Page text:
October 20, 1983
Protocol of the extraordinary meeting of the Committee of Ministers for Defense from the Warsaw Treaty member states
The Warsaw Treaty Member States' Committee of Ministers for Defense discussed the situation resulting from the deployment of new American medium-range nuclear missiles in some Western European countries. Some general military planning was proposed in response.
October 20, 1983
Statement by CPSU Central Committee and USSR Minister of Defense, Marshal of the Soviet Union D. F. Ustinov, at the extraordinary session of the Committee of Defense Ministers of Warsaw Treaty Member States on 20 October 1983 [in Berlin]
CPSU Central Committee and USSR Minister of Defense, Marshal of the Soviet Union D. F. Ustinov make a statement to Warsaw Treaty member states addressing the decision by the US and NATO to deploy new American medium-range missiles in Europe. He appeals for improvement of the Unified Forces.
December 08, 1983
Ministry of Foreign Affairs, 'Notes for the discussion: East-West relations'
This report is part of a wide documentation prepared by the Ministry of Foreign Affairs for the meeting of the Atlantic Council in Brussels in December 1983. A central theme is the installation of the INF in Western Europe and the consequent interruption of the INF treaty negotiations in Geneva by the USSR.
March 31, 1984
KGB Report on New Elements in US Policy toward the European Socialist Countries
Information from the KGB shared with the Stasi about a high-level review of US policy by the Department of State. Presidential Directive [NS-NSDD] 54 from [September] 1982 made the main US objective to subvert Soviet influence in Eastern Europe.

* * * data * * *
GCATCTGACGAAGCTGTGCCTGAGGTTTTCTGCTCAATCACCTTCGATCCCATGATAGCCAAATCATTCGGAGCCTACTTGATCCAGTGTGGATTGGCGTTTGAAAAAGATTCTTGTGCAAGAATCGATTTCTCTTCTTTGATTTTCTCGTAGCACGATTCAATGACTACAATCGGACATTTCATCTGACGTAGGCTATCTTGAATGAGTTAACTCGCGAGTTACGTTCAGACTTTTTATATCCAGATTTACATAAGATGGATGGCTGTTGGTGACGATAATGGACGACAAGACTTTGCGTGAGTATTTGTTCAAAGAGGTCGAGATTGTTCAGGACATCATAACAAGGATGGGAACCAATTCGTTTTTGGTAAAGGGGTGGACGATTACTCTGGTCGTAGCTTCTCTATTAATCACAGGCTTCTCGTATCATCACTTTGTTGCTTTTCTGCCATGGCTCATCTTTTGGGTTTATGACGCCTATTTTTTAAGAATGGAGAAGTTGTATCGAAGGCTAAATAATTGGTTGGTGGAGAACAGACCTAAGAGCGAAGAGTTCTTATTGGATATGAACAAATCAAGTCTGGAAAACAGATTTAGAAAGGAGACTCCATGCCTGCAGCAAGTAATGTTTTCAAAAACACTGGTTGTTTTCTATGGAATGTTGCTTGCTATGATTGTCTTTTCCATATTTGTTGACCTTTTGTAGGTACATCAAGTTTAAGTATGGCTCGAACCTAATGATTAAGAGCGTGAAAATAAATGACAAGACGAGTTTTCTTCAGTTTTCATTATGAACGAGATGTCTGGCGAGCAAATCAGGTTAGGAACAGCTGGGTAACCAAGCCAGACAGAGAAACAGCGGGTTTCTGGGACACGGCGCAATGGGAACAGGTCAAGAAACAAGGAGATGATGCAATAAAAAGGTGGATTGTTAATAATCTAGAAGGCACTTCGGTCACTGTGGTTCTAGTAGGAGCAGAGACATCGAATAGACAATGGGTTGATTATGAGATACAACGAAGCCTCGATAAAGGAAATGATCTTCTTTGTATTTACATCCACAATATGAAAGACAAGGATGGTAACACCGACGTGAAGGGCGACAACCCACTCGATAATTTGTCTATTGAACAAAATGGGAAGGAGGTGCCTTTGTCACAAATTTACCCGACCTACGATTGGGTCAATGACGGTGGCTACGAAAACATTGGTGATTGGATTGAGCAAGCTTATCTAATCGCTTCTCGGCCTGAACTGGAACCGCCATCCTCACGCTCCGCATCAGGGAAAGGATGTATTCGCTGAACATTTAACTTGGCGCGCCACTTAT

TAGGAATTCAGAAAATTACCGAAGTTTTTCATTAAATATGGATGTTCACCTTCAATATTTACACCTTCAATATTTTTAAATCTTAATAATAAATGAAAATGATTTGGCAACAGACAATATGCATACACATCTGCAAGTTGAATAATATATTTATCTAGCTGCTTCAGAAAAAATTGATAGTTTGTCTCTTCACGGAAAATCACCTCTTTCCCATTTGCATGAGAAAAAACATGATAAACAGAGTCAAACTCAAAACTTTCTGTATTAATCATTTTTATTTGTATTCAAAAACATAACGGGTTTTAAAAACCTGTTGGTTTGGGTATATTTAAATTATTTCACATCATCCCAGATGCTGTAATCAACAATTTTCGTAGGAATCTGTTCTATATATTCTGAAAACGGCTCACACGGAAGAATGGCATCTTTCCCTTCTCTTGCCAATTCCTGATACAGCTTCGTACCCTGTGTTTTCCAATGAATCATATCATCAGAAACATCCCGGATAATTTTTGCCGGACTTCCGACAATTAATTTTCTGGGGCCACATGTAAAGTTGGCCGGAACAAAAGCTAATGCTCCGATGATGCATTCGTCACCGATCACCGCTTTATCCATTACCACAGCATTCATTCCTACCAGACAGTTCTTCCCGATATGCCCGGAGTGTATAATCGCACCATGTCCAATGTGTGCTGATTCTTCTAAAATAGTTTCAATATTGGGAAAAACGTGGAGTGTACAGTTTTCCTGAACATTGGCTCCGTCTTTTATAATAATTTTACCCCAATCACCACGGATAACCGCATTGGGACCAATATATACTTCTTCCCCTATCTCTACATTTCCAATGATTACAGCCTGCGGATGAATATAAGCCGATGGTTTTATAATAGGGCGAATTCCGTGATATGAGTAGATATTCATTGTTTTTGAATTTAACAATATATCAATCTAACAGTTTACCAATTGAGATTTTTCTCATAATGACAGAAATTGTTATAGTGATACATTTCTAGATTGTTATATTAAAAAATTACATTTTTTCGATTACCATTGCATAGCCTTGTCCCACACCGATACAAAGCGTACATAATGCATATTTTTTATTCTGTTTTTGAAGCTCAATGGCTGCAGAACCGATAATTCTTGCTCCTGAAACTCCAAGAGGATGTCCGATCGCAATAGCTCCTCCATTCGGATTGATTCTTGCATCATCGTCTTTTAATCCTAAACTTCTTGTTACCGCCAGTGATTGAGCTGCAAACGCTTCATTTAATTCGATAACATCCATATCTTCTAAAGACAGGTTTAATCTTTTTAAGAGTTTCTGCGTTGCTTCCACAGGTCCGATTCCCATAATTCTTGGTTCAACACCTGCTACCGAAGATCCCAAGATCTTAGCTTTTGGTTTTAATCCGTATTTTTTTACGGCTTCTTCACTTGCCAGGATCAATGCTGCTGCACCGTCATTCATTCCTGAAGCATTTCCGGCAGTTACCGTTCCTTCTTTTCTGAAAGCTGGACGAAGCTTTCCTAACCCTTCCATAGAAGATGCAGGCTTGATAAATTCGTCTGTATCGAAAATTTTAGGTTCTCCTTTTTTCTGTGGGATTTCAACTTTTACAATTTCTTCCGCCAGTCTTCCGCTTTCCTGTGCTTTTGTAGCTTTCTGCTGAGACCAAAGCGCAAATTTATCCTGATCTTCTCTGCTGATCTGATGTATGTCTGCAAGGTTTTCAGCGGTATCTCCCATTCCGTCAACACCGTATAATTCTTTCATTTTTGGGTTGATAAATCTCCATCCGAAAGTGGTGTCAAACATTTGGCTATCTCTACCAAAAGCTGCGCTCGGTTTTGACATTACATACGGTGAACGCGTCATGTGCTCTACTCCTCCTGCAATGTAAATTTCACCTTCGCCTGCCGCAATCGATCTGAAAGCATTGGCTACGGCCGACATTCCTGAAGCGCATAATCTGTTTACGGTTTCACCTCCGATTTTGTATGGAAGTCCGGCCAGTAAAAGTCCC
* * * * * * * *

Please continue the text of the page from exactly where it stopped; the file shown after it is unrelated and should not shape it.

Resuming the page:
May 29, 1984
Memorandum by Ministry of Foreign Affairs, 'Situation of the Atlantic Alliance'
Part of Foreign Ministry's documentation about the Ministerial Session at the NATO council meeting in Washington, May 1984. It dicusses strategic parity, current state of alliance, and its cohesion vis-à-vis Warsaw Pact.
June 03, 1984
Telegram by Ministry of Foreign Affairs to various Embassies of Warsaw Pact countries, 'Ministerial session of the Atlantic Council'
This telegram from the Ministry of Foreign Affairs to the embassies in Warsaw Pact countries dicusses the outcomes of the Atlantic Council meeting in Washington, May 1984. It offers an overview of the current state of the alliance and prospects for East-West relations.
November 14, 1984
Protocol resulting from discussions between the Interior Ministry of the Czechoslovak Socialist Republic and the KGB of the Soviet Union
Both parties discuss the detection of and preparation for a surprise nuclear rocket attack by the USA on socialist countries, the intentions of the main hostile countries- the USA, other NATO countries, the People’s Republic of China- and cooperation to fight ideological diversion from hostile countries and emigrant populations. The two also agree to economic, tourism and cultural exchanges.
Report of a Representative of the USSR Chief of Armed Forces Communications, Developing Modern Communication Systems
This report summarizes findings and recommendations by the leadership of the Combined Armed Forces of the Warsaw Pact on the issue of improving allied communications systems and equipment. The writer warns that the alliance's communications technology has not kept up with the demands of modern military command and control systems, emphasizing the importance of rapid combat readiness and survivability; the complexity of modern technical systems and equipment; the imperative of maintaining secrecy; and the significance of efficient transmission of information. By integrating advanced technologies within the existing military infrastructure, it is argued, the Warsaw Pact forces will be better equipped to meet these challenges. Suggestions include standardizing equipment across the military, adopting digital formats of information, automating communications, developing technologies immune to the environmental consequences of nuclear explosions, and more.